Opportunities to identify war dead abound as DOD overhauls troubled recovery efforts
John Zimmerlee, a historic researcher with the Korea and Cold War POW-MIA Network, looks at the video presentation and Mark Noah of History Flight listens as Ed Huffine of Bode Technology speaks during a conference on POW-MIA awareness at the National Press Club in Washington, May 23, 2014.
WASHINGTON — On Tarawa, bodies of fallen Marines, still wrapped in ponchos or wearing helmets, were just below the island’s trash-ridden top soil.
About 10,000 bones, hundreds of pounds of gear and dozens of dog tags were recovered over the past two years on the densely developed Pacific island, generations after a bloody World War II battle there, said Mark Noah, whose private group, History Flight, initiated the search effort.
The remains were so numerous and buried in such shallow ground that in one servicemember’s grave site “a local trash pit had been dug right into his chest,” Noah said.
Tarawa is not an isolated instance. Opportunities to finally identify America’s war dead — including some who have been missing for more than 70 years — and return them to family members abound as the Department of Defense prepares to overhaul its troubled national recovery efforts, according to advocates for missing servicemembers who gathered for a conference in Washington, D.C. Friday.
More than 83,000 servicemembers are still listed as missing from War World II, the Korean War, Vietnam, Iraq and other conflicts, according to the Defense POW/Missing Personnel Office.
Advances in DNA analysis, the use of global positioning software and aerial drones, and clues gleaned over decades from historical records are already pointing the way toward closure for scores of those servicemembers, speakers at the POW-MIA Awareness Conference said.
“Many hundreds or thousands of cases remain unknown and could easily be solved with today’s technology,” Noah said.
Noah used a drone to snap photos of Tarawa and GPS programs to match up archive photos and maps to find remains. He and colleagues pored over the history of the battle and documents connected to the burial area.
Meanwhile, nuclear DNA tests, pioneered 20 years ago during the war in Bosnia-Herzegovina, now allow researchers to identify U.S. servicemembers from bone fragments, increasing the ease and likelihood that those who perished decades ago will be found, said Ed Huffine, vice president of humanitarian projects for Bode Technology, a leading forensic testing company.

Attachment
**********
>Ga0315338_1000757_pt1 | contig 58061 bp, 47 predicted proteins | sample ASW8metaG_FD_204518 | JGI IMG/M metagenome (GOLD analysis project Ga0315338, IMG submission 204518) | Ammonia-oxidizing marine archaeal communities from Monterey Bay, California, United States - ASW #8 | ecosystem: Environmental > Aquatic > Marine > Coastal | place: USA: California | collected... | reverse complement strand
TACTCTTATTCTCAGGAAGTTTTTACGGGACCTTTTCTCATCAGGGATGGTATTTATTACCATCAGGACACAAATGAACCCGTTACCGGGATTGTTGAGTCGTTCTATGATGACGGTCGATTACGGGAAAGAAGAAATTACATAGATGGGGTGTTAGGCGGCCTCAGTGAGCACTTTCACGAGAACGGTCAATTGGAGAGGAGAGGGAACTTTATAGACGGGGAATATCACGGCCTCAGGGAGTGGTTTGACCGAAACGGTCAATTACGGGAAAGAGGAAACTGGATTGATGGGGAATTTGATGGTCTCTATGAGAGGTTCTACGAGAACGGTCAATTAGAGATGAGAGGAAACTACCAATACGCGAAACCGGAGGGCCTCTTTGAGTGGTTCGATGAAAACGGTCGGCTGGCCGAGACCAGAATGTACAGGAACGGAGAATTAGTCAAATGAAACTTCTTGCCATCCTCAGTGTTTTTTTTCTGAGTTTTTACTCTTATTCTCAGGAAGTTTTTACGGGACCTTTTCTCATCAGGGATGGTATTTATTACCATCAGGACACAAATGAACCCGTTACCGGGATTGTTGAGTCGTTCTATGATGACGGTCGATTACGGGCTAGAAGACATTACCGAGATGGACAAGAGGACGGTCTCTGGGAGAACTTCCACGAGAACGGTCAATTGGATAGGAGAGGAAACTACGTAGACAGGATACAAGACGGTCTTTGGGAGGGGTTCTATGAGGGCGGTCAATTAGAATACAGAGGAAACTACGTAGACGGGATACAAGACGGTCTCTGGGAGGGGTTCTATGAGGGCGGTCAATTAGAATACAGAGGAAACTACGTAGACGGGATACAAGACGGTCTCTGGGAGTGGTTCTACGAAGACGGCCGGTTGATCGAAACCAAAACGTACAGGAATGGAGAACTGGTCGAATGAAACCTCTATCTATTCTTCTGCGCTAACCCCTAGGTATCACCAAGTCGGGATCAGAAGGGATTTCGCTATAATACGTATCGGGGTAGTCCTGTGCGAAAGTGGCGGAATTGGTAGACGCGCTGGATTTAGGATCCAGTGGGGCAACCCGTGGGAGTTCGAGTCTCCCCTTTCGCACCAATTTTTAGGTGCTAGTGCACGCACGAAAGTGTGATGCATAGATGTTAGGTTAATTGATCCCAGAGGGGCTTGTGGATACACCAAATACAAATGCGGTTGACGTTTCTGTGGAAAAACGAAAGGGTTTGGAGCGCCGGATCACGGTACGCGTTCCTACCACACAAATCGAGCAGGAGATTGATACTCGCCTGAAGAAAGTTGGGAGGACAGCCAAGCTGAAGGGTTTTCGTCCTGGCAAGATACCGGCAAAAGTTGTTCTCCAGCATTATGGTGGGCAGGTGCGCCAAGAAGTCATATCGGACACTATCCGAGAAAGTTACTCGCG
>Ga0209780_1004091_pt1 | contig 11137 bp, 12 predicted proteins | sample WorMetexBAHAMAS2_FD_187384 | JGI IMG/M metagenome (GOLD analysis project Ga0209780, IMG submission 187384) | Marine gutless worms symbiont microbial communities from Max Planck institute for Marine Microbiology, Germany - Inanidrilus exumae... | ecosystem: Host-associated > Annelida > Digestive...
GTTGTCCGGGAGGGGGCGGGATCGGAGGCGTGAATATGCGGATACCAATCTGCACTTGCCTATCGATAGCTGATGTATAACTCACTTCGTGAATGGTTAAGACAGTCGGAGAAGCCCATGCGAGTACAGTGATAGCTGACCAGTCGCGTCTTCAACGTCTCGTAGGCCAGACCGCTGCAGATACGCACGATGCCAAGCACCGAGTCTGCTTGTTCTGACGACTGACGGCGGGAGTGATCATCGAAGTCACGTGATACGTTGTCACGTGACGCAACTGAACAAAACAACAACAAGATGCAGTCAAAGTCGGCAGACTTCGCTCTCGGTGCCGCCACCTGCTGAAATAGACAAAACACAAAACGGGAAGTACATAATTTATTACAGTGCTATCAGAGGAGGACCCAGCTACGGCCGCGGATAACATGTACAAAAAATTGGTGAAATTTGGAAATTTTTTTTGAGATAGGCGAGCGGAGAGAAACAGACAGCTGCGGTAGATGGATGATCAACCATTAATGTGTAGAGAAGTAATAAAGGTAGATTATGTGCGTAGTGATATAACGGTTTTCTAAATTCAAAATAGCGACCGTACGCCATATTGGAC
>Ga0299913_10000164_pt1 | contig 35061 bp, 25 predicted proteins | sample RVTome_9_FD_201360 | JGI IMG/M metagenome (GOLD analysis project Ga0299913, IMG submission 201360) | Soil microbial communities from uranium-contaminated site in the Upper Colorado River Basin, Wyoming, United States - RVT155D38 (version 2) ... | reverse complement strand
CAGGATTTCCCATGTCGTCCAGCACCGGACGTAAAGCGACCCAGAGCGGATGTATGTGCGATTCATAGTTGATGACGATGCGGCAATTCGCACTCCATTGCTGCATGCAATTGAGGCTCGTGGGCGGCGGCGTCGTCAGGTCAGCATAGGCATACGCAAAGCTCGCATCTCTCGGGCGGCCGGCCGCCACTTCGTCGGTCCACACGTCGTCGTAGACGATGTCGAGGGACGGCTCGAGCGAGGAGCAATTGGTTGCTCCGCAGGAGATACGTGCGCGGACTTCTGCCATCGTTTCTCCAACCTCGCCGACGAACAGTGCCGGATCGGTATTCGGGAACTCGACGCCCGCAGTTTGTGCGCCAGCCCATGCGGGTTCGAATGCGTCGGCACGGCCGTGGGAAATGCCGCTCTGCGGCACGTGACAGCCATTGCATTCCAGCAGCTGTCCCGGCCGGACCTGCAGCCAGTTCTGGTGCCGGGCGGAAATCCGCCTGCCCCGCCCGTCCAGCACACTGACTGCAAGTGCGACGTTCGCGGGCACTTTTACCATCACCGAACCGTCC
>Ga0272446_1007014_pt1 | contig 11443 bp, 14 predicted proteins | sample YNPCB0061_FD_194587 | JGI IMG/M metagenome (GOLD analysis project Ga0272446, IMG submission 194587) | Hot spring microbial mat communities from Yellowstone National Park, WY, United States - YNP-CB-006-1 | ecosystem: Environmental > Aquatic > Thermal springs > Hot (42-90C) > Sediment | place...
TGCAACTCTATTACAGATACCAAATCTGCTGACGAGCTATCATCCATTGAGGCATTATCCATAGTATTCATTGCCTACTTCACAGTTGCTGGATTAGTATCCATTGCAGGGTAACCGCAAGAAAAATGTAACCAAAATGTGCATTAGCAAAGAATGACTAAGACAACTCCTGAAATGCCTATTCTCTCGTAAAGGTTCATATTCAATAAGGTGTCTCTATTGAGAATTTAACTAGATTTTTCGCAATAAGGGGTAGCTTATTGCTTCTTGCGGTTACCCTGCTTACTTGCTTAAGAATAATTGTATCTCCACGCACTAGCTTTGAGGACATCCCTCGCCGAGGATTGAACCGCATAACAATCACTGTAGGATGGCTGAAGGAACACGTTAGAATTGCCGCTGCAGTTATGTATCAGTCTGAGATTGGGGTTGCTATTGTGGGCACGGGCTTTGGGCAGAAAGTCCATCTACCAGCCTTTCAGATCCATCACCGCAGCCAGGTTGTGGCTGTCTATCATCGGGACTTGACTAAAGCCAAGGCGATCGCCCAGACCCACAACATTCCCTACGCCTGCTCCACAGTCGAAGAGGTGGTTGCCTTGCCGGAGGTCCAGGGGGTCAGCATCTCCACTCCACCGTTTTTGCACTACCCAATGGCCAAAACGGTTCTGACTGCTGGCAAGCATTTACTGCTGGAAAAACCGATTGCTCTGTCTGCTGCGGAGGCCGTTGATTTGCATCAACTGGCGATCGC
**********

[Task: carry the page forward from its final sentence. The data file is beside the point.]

Huffine said a “quantum leap” is underway in DNA testing, providing “a very powerful tool that will be able to assist in the identification of loved ones.”
So, it should be a good time to find the missing. Instead, government efforts to close those cases have sputtered and drawn intense criticism over the past year.
Stars and Stripes found that the Joint POW/MIA Accounting Command, a DOD agency that conducts global operations to recover tens of thousands of missing remains, and DPMO officials ignored those leads, prematurely declared missing servicemembers deceased, and argued against examining remains in government custody that appeared to be identifiable.
JPAC was so incompetent and mismanaged that it risked descending from “dysfunction to total failure,” according to an Associated Press report last summer.
Defense Secretary Chuck Hagel has ordered the Pentagon to restructure the effort to recover missing servicemembers and consolidate JPAC and DPMO into a single agency that handles all accounting, research and field operations.
On Thursday, the Senate Armed Services Committee backed the changes and approved an amendment sponsored by Sen. Claire McCaskill, D-Mo., to create a new accounting command with one federal official in charge. McCaskill’s office called it a “first step” in overcoming the deep problems uncovered in JPAC and DPMO over the past year.
The overhaul may mean more attention for the cases that have been delayed or overlooked.
JPAC has said it is trying to press ahead and meet a congressionally mandated 200 identifications per year. The agency is now focusing on the exhumation of 400 World War II sailors buried in Hawaii as unknowns after dying aboard the USS Oklahoma, though the Navy has opposed disturbing the graves.
Hundreds might still be unidentified on Tarawa — Noah said his group’s examination of National Archive records puts the death toll at 1,260 instead of the official count of 1,009.
The remains of hundreds more Korean War missing in action might be even closer to home, said John Zimmerlee, historic researcher with the Korea and Cold War POW-MIA Network.
After working several weeks per year for about 20 years, Zimmerlee said his amateur research discovered that remains of 355 unidentified servicemembers buried at the National Memorial Cemetery of the Pacific in Hawaii, which is known as the Punchbowl, had included enough evidence to make tentative identifications when they were recovered. But the clues were never followed up and family members were never notified, he said.
Furthermore, seven had been fully identified and were mistakenly buried without names or notifications, Zimmerlee said.
The recovery and identification should be easy to correct, he said. “But here’s the obstacle — and this is a big one — the bodies are in the National Cemetery 8.6 miles from JPAC, and somebody has to go get them.”